“The really juicy details behind the Lehman Bros.
collapse. Behind-the-scenes account skips geeky economic discourse
to examine the underlying history of backstabbing and greed that
helped bring down the investment bank. It is not often that a book
on the financial crisis makes you want to get a big bowl of
popcorn. But Vicky Ward's page-turning yarn about Lehman Bros., the
failed investment bank, is the closest thing to a bodice-ripper
that the 2008 meltdown is likely to produce. . . . Ward writes
about helicopter rides and corporate jets, multimillion-dollar art
collections and constant backbiting. . . But for all the book's
apparent fluffiness, Ward hones in on Lehman's central problems
better than even she could have known. In a series of incidents
stretching back decades, she shows how Lehman's traders routinely
hid the riskiness of their trades from senior managers and the
public. . . To Ward, the rest of the tale is an unstoppable
operatic tragedy, albeit one that took 12 years to play out. But it
is chock-full of designer clothes and fancy yachts that make for a
—Los Angeles Times
You thought you knew everything about Lehman Brothers; you thought wrong.
Vicky Ward got hold of the diaries written by the firm’s top executives and unearthed the unexpected bombshell that Dick Fuld was not the leader everyone thought — and much more.
From her unique vantage point as the only person outside Lehman who has the 2002/2003 diaries recorded by Lehman’s senior executives — the major players of the preceding 20 years, documents that were secretly passed to her, investigative writer Vicky Ward reveals the story no one has told in The DEVIL’S CASINO: Friendship, Betrayal, and the High Stakes Games Played Inside Lehman Brothers (Wiley; April 1, 2010; U.S. $27.95).
Ward landed interviews with many previously off-the-record insiders, executives, spouses, and major dealers in the financial industry. Bringing together new information and comprehensive research, she gives us a multi-layered, riveting portrayal of modern Lehman Brothers and its two real leaders; one who brought the small firm roaring to ascendency — and then was brutally betrayed and erased from its corporate history, and another who ruled the firm like Robespierre ruled France — but under a smiling façade while the company crashed and burned.
Lehman lauded itself as “one firm,” a small, diversified unit of fast thinkers who were smart enough and savvy enough to out-deal Goldman Sachs and every other big player on Wall Street. Ward, tapping resources that no one else had reached, has penned an authoritative account of how, far from the widely touted myth, Lehman’s groups were divisive, deadly competitive, risk-blind, and out of control; for the first time, Ward shows us just how fast the corporate stakes were raised and personal cash was flashed.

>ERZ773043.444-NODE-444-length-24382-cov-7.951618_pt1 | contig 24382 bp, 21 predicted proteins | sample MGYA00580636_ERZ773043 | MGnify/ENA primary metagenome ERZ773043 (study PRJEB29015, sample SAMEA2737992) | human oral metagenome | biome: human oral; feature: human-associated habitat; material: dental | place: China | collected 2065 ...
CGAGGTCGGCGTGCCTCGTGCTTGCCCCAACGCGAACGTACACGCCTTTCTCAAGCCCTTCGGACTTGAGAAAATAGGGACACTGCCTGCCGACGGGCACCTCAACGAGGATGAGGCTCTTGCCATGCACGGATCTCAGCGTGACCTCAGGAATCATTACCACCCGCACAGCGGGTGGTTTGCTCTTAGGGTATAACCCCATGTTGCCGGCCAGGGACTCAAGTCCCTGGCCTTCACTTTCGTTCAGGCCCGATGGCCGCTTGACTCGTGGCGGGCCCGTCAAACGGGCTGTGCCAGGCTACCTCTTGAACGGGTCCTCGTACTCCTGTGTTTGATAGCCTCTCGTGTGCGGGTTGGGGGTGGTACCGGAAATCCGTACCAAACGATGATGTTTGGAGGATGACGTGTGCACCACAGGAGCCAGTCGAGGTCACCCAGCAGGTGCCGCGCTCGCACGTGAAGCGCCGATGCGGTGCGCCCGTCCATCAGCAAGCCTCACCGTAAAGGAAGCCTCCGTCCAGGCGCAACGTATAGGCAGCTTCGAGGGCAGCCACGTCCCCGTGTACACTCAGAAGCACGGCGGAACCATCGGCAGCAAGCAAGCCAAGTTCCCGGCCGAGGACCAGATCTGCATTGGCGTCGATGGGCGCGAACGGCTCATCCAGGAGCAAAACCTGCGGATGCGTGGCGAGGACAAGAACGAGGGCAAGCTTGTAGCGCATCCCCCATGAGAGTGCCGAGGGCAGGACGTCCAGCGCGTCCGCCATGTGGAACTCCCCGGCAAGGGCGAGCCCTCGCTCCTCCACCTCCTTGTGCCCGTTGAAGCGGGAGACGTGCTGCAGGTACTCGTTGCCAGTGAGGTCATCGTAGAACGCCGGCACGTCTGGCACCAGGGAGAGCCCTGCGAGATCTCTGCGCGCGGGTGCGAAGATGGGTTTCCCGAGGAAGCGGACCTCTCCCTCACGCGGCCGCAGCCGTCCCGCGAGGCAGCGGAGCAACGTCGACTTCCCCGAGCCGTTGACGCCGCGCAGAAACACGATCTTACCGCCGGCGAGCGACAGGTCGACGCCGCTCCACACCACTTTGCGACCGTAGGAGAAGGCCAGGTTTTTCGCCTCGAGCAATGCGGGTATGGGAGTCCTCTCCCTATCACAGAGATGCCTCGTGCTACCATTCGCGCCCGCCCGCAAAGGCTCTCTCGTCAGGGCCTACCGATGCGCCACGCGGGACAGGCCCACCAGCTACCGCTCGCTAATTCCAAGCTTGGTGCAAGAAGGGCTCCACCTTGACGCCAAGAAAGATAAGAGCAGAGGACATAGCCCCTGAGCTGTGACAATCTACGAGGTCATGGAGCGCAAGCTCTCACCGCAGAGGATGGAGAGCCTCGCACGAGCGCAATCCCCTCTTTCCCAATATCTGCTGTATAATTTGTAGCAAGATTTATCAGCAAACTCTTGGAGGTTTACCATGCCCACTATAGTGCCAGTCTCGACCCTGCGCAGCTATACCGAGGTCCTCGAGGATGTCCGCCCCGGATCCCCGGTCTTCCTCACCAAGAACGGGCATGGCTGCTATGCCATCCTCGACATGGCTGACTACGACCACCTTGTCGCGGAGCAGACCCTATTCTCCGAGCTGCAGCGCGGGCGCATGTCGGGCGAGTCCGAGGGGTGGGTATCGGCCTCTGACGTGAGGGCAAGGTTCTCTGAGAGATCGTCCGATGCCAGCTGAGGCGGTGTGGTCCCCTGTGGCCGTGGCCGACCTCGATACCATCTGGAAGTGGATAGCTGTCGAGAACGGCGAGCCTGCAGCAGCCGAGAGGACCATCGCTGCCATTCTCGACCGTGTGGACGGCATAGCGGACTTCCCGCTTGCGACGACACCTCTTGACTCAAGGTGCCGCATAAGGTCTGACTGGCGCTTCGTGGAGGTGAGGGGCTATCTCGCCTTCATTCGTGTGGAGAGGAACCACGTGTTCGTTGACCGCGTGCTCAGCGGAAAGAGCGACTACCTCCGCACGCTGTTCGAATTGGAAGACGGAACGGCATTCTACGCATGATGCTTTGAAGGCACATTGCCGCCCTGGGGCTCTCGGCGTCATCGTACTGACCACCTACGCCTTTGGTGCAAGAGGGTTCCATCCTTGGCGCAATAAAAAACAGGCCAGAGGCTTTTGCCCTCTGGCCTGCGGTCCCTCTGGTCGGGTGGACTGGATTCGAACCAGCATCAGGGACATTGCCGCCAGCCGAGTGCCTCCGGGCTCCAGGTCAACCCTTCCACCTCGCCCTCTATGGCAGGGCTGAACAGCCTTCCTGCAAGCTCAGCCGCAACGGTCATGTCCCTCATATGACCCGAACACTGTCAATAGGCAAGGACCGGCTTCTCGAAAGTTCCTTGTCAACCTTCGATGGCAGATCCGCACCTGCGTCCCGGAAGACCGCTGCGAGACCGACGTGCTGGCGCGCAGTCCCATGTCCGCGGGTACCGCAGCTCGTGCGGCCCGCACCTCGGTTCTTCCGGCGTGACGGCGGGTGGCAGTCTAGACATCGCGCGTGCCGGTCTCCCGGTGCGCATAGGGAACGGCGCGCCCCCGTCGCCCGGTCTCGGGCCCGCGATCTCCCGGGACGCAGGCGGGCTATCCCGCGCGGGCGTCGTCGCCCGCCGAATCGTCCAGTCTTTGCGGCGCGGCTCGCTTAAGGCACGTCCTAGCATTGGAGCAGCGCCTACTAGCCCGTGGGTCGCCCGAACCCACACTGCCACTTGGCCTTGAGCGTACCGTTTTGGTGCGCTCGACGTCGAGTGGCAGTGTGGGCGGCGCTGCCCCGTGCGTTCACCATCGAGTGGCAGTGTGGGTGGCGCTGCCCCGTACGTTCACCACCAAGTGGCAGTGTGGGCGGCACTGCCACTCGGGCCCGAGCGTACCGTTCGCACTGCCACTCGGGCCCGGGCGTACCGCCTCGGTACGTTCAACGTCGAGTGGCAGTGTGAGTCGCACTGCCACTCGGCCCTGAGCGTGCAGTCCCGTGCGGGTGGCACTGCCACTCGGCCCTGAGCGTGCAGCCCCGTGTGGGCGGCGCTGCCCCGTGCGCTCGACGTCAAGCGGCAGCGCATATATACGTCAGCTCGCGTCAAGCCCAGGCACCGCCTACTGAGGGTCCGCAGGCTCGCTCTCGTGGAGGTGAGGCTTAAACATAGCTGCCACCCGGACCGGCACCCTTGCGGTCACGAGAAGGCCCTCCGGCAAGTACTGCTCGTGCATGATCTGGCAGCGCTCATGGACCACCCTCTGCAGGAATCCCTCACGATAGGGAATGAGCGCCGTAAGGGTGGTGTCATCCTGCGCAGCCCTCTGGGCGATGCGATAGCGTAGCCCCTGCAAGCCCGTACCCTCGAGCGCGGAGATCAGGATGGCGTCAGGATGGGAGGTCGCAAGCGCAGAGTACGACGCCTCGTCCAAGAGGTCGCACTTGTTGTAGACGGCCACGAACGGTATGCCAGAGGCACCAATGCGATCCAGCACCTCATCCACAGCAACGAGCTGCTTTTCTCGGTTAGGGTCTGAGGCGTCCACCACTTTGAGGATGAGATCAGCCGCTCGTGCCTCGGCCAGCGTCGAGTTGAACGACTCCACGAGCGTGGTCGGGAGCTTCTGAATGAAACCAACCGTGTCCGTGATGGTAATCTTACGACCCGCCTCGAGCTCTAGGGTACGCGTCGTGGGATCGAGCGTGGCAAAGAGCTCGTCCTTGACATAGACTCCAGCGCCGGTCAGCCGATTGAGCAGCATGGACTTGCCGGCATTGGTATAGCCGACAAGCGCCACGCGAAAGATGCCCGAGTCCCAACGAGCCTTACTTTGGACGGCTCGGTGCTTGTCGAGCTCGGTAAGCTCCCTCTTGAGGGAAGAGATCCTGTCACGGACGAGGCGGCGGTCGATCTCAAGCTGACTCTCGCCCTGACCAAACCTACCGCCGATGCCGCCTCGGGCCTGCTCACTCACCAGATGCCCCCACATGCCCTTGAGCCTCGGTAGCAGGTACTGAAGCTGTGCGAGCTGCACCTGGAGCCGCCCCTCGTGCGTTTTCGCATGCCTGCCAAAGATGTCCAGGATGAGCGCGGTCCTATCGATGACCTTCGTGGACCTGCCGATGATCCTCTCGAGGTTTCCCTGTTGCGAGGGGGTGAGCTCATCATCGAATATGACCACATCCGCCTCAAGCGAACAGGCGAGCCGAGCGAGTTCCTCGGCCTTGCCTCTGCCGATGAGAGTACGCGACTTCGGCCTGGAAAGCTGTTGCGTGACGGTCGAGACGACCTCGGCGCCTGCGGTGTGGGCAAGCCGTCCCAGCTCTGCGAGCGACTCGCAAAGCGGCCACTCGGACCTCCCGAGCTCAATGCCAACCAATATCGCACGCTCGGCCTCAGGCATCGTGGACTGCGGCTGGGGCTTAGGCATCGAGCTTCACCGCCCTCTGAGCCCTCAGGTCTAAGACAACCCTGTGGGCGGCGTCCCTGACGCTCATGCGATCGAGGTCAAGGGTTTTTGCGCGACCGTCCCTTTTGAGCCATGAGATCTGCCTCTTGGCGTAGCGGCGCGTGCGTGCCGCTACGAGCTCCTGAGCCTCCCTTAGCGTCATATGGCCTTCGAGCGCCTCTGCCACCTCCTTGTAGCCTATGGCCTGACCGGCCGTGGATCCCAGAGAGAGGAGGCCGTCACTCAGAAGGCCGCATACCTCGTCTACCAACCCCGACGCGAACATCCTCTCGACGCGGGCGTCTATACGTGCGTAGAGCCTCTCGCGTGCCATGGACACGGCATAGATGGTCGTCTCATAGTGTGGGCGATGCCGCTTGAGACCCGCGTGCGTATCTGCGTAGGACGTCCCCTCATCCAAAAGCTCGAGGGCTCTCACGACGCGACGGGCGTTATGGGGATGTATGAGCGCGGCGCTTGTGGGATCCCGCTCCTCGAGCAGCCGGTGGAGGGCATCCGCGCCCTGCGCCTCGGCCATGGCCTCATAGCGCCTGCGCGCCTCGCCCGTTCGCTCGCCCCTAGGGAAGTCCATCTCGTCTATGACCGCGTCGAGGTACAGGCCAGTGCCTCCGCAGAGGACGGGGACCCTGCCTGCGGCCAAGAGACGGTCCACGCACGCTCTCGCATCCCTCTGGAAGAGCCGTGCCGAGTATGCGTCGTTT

Rich with fresh anecdotes and the psychological underpinnings that propelled Lehman’s triumphs and demise, The DEVIL’S CASINO is engrossing, revealing, and true, and provides an unprecedented perspective on the how their unexpected and phenomenal success changed good people over time, stretched the boundaries of friendship and ethics, fed backstabbing, destroyed a life, and ultimately brought down America’s oldest investment bank. Ward tells how the Ponderosa Boys – four working class guys (Chris Pettit, Joe Gregory, Steve Lessing and Tom Tucker) — best friends with zero financial expertise, all from the same suburban town on Long Island, with high ideals to “Do the right thing” and determined to rebuild the broken brand, propelled Lehman Commercial Paper into a financial phoenix and resuscitated Lehman.
She lays bare the machinations as three of the Ponderosa boys staged a Machiavellian coup, turning on Chris Pettit, a West Point graduate and Vietnam Army Ranger, whose extraordinary leadership skills were the heart and soul behind Lehman’s rise, and betrayed him at his most vulnerable point — when his brother and his marriage were dying. The episode is still called “The Ides of March” by senior Lehman executives. Three months later Pettit was dead.